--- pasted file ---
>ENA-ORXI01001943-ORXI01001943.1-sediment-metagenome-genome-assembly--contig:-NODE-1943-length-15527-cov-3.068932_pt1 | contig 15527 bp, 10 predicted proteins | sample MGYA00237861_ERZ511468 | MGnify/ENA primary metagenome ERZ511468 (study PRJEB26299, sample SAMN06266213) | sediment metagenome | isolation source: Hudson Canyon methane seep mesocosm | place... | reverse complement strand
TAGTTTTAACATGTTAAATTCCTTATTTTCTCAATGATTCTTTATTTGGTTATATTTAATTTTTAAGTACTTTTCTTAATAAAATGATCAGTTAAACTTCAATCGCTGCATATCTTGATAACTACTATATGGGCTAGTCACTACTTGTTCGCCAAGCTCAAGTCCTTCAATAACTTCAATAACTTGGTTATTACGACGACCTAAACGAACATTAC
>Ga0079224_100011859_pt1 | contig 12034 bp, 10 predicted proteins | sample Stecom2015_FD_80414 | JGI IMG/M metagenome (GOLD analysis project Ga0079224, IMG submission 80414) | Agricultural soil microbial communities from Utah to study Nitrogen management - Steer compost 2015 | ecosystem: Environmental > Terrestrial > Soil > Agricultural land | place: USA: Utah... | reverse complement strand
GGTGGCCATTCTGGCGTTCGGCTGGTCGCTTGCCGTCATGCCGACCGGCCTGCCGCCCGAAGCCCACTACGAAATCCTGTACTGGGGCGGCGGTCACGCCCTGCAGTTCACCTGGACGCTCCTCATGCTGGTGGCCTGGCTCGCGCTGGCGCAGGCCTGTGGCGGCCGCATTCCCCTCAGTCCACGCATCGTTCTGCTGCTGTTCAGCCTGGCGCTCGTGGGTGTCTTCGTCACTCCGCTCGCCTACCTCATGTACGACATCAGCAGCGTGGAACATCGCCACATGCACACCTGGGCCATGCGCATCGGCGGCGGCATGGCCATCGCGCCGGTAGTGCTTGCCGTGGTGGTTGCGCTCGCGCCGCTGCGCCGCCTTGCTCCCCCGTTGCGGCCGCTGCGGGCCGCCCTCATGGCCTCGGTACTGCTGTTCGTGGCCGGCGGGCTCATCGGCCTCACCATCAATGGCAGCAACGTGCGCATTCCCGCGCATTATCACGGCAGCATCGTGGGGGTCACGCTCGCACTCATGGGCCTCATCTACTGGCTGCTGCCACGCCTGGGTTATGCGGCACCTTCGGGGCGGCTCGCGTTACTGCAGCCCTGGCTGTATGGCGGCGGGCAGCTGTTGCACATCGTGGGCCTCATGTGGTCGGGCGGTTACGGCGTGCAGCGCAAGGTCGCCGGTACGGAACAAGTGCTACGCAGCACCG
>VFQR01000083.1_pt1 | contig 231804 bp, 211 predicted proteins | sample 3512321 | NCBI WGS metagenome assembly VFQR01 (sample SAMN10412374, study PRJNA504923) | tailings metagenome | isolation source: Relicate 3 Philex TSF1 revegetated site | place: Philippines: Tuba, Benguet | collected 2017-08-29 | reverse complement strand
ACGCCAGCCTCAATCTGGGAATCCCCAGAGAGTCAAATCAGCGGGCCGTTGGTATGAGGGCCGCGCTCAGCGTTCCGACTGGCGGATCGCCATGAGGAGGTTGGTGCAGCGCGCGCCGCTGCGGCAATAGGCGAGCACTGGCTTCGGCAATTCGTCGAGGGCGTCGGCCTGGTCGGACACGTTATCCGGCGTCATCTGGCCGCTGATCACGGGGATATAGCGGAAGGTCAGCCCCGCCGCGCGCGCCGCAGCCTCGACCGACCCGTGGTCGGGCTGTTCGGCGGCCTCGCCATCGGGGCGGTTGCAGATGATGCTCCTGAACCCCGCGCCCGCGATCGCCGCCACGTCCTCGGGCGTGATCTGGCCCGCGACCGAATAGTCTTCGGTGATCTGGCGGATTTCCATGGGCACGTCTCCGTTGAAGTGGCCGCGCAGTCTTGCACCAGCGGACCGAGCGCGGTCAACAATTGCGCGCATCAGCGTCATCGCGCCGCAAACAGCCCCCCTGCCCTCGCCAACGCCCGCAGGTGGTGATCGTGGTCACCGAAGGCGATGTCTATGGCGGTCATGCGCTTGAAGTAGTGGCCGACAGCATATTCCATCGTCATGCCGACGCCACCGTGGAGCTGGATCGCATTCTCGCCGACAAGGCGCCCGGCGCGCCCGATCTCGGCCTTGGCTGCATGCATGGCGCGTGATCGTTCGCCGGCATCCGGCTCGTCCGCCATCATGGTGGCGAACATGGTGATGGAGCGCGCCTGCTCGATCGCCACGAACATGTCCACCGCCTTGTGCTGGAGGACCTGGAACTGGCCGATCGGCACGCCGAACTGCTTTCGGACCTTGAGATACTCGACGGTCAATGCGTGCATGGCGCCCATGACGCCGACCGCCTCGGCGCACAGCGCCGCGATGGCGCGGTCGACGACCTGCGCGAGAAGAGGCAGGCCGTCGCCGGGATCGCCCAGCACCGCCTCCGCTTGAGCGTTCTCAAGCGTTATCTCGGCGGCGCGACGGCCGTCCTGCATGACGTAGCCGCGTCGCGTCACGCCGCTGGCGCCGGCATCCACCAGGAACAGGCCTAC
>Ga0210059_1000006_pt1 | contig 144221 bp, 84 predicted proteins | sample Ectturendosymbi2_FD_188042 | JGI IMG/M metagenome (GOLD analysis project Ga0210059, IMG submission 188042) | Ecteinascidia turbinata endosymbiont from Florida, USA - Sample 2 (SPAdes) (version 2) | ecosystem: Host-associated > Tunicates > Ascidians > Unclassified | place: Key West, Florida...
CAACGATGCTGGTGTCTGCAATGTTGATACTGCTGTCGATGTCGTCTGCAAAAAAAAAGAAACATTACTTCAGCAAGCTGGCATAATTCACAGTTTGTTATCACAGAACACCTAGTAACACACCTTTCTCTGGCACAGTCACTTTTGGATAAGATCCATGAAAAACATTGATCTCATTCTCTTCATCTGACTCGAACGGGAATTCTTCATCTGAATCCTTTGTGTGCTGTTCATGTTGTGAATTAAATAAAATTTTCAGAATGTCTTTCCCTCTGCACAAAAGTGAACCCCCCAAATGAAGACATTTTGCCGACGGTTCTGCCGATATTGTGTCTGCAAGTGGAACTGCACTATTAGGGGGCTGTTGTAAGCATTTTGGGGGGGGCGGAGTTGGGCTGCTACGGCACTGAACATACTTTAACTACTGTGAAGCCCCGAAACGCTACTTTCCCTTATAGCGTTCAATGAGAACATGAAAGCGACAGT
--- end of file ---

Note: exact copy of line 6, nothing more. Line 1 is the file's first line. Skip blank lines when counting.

ACGCCAGCCTCAATCTGGGAATCCCCAGAGAGTCAAATCAGCGGGCCGTTGGTATGAGGGCCGCGCTCAGCGTTCCGACTGGCGGATCGCCATGAGGAGGTTGGTGCAGCGCGCGCCGCTGCGGCAATAGGCGAGCACTGGCTTCGGCAATTCGTCGAGGGCGTCGGCCTGGTCGGACACGTTATCCGGCGTCATCTGGCCGCTGATCACGGGGATATAGCGGAAGGTCAGCCCCGCCGCGCGCGCCGCAGCCTCGACCGACCCGTGGTCGGGCTGTTCGGCGGCCTCGCCATCGGGGCGGTTGCAGATGATGCTCCTGAACCCCGCGCCCGCGATCGCCGCCACGTCCTCGGGCGTGATCTGGCCCGCGACCGAATAGTCTTCGGTGATCTGGCGGATTTCCATGGGCACGTCTCCGTTGAAGTGGCCGCGCAGTCTTGCACCAGCGGACCGAGCGCGGTCAACAATTGCGCGCATCAGCGTCATCGCGCCGCAAACAGCCCCCCTGCCCTCGCCAACGCCCGCAGGTGGTGATCGTGGTCACCGAAGGCGATGTCTATGGCGGTCATGCGCTTGAAGTAGTGGCCGACAGCATATTCCATCGTCATGCCGACGCCACCGTGGAGCTGGATCGCATTCTCGCCGACAAGGCGCCCGGCGCGCCCGATCTCGGCCTTGGCTGCATGCATGGCGCGTGATCGTTCGCCGGCATCCGGCTCGTCCGCCATCATGGTGGCGAACATGGTGATGGAGCGCGCCTGCTCGATCGCCACGAACATGTCCACCGCCTTGTGCTGGAGGACCTGGAACTGGCCGATCGGCACGCCGAACTGCTTTCGGACCTTGAGATACTCGACGGTCAATGCGTGCATGGCGCCCATGACGCCGACCGCCTCGGCGCACAGCGCCGCGATGGCGCGGTCGACGACCTGCGCGAGAAGAGGCAGGCCGTCGCCGGGATCGCCCAGCACCGCCTCCGCTTGAGCGTTCTCAAGCGTTATCTCGGCGGCGCGACGGCCGTCCTGCATGACGTAGCCGCGTCGCGTCACGCCGCTGGCGCCGGCATCCACCAGGAACAGGCCTAC